Qualcomm and Ericsson Show First Successful VoLTE Call with SRVCC Handover


A day after their quarterly earnings report, Qualcomm [NASDAQ:QCOM], announced that they had successfully achieved a phone call via VoLTE (voice over LTE) with SRVCC (Single Radio Voice Call Continuity). This means that Qualcomm has successfully overcome one of the biggest problems that have been discussed by various network operators as a hurdle to having VoLTE.

28nm Qualcomm Snapdragon MSM8960 is the first chip capable of handling VoLTE
28nm Qualcomm Snapdragon MSM8960 is the first chip capable of handling VoLTE

In many instances, carriers are trying to move all of their devices and networks to a VoLTE model, getting rid of what will soon be considered legacy 2G and 3G radios. With the nixing of CDMA 2000 and GSM radios, it allows the carriers not to have to keep those networks up and consolidate their networks into one standard signal.

Furthermore, it should also improve device battery life as it should no longer have to constantly search for both LTE and 3G/2G signal for voice. By consolidating these two radios into one there should be a significantly improved level of service and performance.

The only problem, for now at least, is that most network operators’ LTE networks are not really ubiquitous enough to fully support both data and voice over LTE. They also need to improve their reliability and robustness so we don’t have outages like Verizon randomly did recently. Admittedly, though, when we tested LTE during the San Diego County power outage, LTE was up and reliable, so perhaps that LTE outage was a one off mistake that will never happen again. In the meantime, though, there will be a need to have seamless handoffs from one network to the other as more and more devices become LTE capable and there is more need for LTE coverage even where it may be spotty.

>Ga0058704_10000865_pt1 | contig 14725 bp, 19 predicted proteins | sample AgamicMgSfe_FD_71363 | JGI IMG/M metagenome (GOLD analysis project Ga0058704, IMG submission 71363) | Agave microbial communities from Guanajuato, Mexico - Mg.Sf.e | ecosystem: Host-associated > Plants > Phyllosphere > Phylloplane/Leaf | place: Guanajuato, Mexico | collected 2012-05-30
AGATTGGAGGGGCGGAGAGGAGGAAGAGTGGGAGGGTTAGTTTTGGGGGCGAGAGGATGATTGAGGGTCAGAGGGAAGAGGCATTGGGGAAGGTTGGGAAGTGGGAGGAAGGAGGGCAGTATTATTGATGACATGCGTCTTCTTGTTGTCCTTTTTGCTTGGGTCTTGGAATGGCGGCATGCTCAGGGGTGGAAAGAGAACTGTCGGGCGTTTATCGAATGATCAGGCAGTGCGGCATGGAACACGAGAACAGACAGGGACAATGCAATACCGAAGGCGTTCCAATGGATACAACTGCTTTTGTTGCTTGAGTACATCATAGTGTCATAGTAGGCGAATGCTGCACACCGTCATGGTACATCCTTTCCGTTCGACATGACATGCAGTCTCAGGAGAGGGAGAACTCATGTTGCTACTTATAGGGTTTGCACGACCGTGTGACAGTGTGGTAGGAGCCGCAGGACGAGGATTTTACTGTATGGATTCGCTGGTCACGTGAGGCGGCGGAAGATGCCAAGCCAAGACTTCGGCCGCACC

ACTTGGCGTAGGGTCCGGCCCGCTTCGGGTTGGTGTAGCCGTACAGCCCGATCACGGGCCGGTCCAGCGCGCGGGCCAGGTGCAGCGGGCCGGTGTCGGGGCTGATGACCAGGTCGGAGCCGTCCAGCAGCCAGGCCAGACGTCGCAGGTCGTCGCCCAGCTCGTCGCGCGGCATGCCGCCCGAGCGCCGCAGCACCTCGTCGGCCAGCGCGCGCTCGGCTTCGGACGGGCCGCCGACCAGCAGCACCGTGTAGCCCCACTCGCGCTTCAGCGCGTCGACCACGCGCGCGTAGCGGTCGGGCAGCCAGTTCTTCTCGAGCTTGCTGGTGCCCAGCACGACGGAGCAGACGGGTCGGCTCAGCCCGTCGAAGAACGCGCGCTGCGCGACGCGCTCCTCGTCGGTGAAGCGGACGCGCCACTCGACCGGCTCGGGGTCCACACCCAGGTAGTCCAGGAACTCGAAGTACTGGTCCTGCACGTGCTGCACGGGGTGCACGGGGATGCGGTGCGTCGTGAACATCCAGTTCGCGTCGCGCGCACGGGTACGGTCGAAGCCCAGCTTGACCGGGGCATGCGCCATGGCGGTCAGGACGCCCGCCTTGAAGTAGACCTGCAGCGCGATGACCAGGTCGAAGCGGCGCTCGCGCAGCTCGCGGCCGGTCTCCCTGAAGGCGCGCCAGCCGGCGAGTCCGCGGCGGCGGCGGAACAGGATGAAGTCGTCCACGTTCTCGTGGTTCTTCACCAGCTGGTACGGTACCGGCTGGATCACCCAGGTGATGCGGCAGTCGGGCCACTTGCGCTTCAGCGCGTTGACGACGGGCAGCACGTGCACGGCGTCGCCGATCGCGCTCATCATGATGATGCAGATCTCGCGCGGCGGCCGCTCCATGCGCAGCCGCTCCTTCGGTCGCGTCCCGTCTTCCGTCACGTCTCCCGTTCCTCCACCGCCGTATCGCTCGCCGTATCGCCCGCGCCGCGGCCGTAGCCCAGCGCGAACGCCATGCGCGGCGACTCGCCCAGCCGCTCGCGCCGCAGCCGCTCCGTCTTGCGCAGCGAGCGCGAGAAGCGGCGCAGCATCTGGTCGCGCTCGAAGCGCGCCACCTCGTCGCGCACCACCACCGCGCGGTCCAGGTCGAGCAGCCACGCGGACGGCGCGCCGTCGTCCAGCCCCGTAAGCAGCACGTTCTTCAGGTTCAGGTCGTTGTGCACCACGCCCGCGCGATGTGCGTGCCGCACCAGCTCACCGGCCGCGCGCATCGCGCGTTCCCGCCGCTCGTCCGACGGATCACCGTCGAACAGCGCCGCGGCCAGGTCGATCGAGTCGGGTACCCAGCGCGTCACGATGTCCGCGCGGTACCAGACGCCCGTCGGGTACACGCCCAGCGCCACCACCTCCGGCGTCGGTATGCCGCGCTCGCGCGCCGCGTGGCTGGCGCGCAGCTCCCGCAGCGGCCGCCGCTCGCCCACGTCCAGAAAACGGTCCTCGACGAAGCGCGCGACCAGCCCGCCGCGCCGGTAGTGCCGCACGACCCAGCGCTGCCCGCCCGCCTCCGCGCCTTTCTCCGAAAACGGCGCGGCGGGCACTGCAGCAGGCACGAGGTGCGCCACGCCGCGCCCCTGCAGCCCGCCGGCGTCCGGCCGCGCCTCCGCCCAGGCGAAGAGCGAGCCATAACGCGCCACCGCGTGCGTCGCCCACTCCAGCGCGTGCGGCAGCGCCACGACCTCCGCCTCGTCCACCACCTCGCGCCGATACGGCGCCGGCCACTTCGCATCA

Qualcomm further detailed the advancements with their new chipset by explaining,

"SRVCC is the next logical step in the 4G LTE voice roadmap following the commercial launch of circuit-switched fallback technology (CSFB) on smartphones in 2011. CSFB allows a single radio in the handset to dynamically switch from an LTE data connection to a 3G connection when the user needs to make or receive a call. Similarly, SRVCC support enables a single radio in the handset to execute a seamless handover of a voice call from an LTE network to a 3G network."

In addition to this, SRVCC and CSFB enable LTE and 3G networks to be supported on a single baseband chip, removing the need for separate LTE and 3G modems and accompanying radios. With the MSM8960, we really are witnessing a huge consolidation of many cutting edge technologies into one extremely powerful chip.
Qualcomm will be demonstrating this successful VoLTE call handover technology at this year’s Mobile World Congress in Barcelona, Spain.

For many years, we have been waiting for the day for LTE to be the single source of voice and data transmission as it would have theoretically spelled the end of ‘closed’ networks as we know it. Back when LTE was originally pitched, it sounded simply utopian and like the solution to all consumers’ problems and the carriers would have less power over consumers. Alas, LTE is still going to be transmitted on a broad array of frequencies and we have yet to see whether or not a manufacturer like Qualcomm can accommodate all of them on a single chip. Our hope is that they can and will and that manufacturers will give us a glimmer of hope for our utopian dream.